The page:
What is it and what does it feel like?
The phrase pelvic instability is generally used to describe a number of conditions that may cause pelvic girdle pain during or after pregnancy. It is commonly experienced by approximately 20% of women through pregnancy, however it can sometimes be dismissed or overlooked by health care professionals. At Supacore, we reject the common thought that pain in pregnancy is normal.
Pelvic pain can be a result of changes in posture, an increase in pressure on your pelvis due to the growth of your baby, and hormonal changes that can soften the ligaments that support the pelvis. Such changes can cause a build-up of strain on the pelvic joints, thus making them become inflamed and painful. This pain can be felt in a number of ways, including clicking, locking or grinding in the pelvic joints, or pain in the front or back of the pelvis, buttocks, groin, and possibly reaching the thighs.
Certain activities can increase your pelvic instability, such as prolonged or fast walking, getting in and out of the car or bed, rolling whilst in bed, lying down flat, deep squats or lunges, going up or downstairs, or high impact exercises (e.g. running or jumping).
Other factors that can influence pelvic instability can include an increased number of previous pregnancies, physically demanding work, high BMI, emotional distress and smoking.
How can Supacore help?
The CORETECH® patented technology mimics the compression provided by a sacroiliac joint belt and alleviates lower back pain and pelvic instability and pelvic girdle pain. Ribtech® which mimics kinesiology by micro-massaging the underlying muscle groups whilst the body is in motion and seamless knitting technology which enhances comfort and fit and results in a durable garment.
Using technology-based products that incorporate compression around the lower back and pelvis such as Supacore CORETECH® Maternity help to create the same support as a pelvic support belt, while being significantly more comfortable!
The CORETECH® Pregnancy Support Shorts are ideal for prenatal support and recovery as they help to reduce lower back pain and increases pelvic/back support, reduces pelvic instability and pelvic girdle pain( PGP), increases mobility and stability which enables you to continue your daily routines, supports related pelvic floor dysfunction (SPFD), provides superior comfort using seamless knit engineering which in turn alleviates difficulty with sleeping.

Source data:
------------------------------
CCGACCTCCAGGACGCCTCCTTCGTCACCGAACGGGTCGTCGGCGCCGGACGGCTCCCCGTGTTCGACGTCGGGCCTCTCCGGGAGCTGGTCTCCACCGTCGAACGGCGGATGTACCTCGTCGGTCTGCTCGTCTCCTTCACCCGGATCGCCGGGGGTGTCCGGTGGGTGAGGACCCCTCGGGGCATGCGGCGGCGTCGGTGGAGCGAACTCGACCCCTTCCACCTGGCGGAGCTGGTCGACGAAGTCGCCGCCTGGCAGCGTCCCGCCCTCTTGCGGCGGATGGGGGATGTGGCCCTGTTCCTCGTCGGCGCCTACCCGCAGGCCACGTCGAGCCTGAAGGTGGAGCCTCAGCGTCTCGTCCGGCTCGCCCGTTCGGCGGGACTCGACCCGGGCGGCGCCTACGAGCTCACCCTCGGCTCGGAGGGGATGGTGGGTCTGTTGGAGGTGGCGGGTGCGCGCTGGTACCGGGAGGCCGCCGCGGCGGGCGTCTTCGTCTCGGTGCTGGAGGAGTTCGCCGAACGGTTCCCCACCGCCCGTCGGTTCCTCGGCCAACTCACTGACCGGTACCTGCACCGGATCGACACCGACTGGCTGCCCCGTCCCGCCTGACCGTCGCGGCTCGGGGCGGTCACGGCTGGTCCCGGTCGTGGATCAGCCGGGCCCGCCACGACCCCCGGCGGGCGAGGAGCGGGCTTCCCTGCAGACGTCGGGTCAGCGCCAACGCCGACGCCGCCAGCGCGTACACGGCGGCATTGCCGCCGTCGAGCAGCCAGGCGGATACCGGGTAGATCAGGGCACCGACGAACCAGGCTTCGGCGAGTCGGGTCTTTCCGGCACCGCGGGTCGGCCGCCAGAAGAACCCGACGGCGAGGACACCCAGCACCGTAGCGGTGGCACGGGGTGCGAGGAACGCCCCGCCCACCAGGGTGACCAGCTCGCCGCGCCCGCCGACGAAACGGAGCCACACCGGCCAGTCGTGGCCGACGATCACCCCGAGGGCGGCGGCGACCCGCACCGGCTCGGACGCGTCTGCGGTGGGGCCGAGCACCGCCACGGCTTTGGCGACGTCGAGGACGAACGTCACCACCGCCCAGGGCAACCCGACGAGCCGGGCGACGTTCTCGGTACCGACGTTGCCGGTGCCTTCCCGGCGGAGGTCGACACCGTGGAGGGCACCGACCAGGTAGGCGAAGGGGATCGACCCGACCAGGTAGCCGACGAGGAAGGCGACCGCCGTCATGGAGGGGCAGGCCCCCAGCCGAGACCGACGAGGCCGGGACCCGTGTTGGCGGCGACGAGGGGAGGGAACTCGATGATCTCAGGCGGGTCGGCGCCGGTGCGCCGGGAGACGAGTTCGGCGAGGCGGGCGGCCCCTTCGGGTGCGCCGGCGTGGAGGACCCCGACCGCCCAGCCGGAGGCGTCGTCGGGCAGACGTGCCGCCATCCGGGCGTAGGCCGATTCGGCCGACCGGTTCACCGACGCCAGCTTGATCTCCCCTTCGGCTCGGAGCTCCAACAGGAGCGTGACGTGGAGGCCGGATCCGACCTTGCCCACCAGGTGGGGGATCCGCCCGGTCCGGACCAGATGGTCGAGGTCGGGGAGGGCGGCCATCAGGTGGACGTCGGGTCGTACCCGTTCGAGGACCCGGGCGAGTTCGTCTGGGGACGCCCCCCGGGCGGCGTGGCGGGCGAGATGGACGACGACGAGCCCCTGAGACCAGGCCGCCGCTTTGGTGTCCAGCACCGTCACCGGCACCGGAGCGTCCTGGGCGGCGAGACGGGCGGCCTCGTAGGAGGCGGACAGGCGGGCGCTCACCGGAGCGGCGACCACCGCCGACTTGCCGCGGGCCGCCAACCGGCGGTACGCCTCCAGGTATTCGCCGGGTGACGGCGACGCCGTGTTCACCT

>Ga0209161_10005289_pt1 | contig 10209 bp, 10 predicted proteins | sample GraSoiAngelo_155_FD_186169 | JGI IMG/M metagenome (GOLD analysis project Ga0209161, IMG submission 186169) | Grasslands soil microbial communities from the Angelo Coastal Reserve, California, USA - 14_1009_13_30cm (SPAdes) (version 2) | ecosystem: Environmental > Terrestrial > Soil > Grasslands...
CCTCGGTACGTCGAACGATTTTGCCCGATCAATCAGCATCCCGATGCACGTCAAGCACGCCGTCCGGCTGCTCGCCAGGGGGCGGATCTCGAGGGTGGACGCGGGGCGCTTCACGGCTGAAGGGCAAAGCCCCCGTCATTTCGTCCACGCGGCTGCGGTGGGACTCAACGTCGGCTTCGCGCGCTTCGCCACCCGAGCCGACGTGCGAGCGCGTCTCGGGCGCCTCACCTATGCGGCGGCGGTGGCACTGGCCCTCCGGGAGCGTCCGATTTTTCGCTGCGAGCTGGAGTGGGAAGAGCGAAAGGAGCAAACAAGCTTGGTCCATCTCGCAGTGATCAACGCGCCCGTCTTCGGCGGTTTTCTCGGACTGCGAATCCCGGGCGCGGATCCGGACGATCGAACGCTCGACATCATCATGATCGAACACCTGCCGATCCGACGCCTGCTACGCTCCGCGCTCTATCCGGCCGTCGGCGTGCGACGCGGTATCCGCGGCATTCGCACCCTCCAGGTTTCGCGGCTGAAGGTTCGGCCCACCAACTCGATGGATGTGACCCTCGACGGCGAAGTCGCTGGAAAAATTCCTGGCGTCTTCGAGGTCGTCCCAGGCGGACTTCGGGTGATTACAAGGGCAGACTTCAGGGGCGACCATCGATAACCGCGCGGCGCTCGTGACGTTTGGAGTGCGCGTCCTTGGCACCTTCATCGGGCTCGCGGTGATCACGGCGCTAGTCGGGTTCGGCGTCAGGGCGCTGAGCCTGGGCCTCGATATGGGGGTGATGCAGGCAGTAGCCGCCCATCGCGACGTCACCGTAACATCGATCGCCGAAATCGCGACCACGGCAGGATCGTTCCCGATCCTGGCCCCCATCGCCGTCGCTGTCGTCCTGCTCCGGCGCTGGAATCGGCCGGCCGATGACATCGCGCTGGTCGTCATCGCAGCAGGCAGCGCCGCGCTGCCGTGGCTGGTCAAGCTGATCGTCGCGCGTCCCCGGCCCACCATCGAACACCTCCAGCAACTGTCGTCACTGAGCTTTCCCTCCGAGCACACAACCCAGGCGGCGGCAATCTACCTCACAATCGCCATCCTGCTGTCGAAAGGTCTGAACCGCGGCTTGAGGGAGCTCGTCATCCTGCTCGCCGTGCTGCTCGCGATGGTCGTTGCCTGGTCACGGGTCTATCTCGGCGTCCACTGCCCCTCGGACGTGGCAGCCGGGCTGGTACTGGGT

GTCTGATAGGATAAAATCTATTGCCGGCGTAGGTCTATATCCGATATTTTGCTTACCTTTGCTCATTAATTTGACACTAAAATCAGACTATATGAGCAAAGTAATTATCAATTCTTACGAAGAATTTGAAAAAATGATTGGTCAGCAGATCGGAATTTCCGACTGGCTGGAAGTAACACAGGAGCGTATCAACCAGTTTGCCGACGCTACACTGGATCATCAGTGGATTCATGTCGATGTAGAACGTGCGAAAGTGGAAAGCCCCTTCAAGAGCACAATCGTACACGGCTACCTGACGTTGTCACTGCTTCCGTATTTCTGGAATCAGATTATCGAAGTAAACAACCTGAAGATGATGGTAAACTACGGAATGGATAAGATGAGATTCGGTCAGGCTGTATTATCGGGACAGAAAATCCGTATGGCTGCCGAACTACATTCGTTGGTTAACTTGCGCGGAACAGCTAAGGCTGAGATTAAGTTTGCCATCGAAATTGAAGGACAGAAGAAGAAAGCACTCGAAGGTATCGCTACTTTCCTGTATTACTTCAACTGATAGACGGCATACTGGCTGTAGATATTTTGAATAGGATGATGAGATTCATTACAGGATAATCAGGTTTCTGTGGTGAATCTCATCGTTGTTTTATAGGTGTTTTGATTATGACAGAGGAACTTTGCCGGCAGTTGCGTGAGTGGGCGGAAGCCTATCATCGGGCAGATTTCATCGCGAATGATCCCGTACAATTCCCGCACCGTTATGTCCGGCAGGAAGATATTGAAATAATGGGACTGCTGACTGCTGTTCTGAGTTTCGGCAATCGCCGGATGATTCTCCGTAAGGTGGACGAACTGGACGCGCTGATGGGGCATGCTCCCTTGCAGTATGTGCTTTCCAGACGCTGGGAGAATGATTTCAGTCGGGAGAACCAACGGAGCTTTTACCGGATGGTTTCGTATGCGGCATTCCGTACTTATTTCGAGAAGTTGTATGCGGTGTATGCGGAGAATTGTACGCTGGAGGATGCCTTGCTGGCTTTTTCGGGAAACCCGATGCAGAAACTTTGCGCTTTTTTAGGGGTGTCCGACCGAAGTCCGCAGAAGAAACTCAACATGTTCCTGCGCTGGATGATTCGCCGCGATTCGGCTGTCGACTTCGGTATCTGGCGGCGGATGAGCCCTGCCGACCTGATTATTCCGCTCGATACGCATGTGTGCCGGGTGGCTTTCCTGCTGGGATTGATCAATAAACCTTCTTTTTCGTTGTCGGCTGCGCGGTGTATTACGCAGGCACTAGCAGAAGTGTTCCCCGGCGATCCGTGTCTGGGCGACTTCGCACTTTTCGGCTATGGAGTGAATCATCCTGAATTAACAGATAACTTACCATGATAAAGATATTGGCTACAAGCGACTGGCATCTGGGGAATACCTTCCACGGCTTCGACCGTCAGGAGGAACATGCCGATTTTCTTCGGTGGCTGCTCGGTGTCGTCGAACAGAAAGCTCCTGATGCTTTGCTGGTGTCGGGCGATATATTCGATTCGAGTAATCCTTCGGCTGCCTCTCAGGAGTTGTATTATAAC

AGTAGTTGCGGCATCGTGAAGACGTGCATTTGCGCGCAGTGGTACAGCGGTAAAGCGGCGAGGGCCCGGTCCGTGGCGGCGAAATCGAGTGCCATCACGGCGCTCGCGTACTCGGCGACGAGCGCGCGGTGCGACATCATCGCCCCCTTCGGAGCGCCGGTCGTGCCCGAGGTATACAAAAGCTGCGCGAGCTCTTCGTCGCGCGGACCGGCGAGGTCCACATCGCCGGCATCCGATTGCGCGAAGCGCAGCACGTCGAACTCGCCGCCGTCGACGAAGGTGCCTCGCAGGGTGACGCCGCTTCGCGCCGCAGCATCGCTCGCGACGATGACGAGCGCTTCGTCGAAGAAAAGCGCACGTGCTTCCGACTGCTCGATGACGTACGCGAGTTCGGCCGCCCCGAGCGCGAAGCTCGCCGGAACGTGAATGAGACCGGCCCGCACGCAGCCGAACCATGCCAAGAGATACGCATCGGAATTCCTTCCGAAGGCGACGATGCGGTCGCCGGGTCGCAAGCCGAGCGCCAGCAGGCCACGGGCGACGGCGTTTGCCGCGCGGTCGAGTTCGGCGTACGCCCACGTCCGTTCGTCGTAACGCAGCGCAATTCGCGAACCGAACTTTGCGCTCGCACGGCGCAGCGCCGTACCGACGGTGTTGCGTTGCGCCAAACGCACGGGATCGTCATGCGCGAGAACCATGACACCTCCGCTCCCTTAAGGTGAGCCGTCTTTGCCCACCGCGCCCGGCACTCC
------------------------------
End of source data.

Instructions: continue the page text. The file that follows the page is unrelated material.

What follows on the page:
Ways to manage your pelvic instability
Alongside wearing the CORETECH® Pregnancy Support Shorts, women who are experiencing pelvic instability during pregnancy should not try to endure or push through pain, consciously take smaller steps when walking, and avoid heavy lifting or push and pull motions where possible. Resting in between activities is recommended. Where possible, pregnant women should try to get in and out of bed or the car with their knees together to reduce pain and sleep on your side with a pillow between the legs. Standing on one leg should also be avoided, instead, you should try sitting to get dressed.
If you are experiencing pain, you should use an ice pack on the affected area for 20 to 30 minutes every few hours, consciously stand straight and tall, ensure your back is supported when sitting down and regularly practice strengthening exercises for the hips, pelvic floor, and deep abdominal muscles. There are many exercises that can be used to help increase core stability, such as gentle squats, lunges, and cable hip flexions. Home massage or trigger points can also be useful for releasing the strain on muscles. Women who receive acupuncture or physiotherapy also reported less intense pelvic pain.
After giving birth, you should continue to manage your pelvic instability by lying down when resting instead of sitting, continue to use ice packs on the painful areas, move within your pain limits, e.g do not push through pain, and continue to wear your Supacore Support Shorts or switch to the Supacore CORETECH Injury Recovery and Postpartum Compression shorts or leggings as these products speed up the post-pregnancy recovery process, help with abdominal muscle separation and C-section or perineal trauma, and increase stability and mobility.
Australian Government Department of Health. 2020. Pelvic Girdle Pain. [online] Available at: <https://www.health.gov.au/resources/pregnancy-care-guidelines/part-i-common-conditions-during-pregnancy/pelvic-girdle-pain> [Accessed 12 July 2020].
Peninsula Sports Medicine Group. 2020. Pregnancy Related Pelvic Pain – Peninsula Sports Medicine Group. [online] Available at: <http://www.psmgroup.com.au/injury-management/hip-pelvis/pregnancy-related-pelvic-pain-2/> [Accessed 12 July 2020].
St Vincents Private Hospital Melbourne Blog. 2020. What Is Pelvic Instability. [online] Available at: <https://blog.svphm.org.au/what-is-pelvic-instability/> [Accessed 12 July 2020].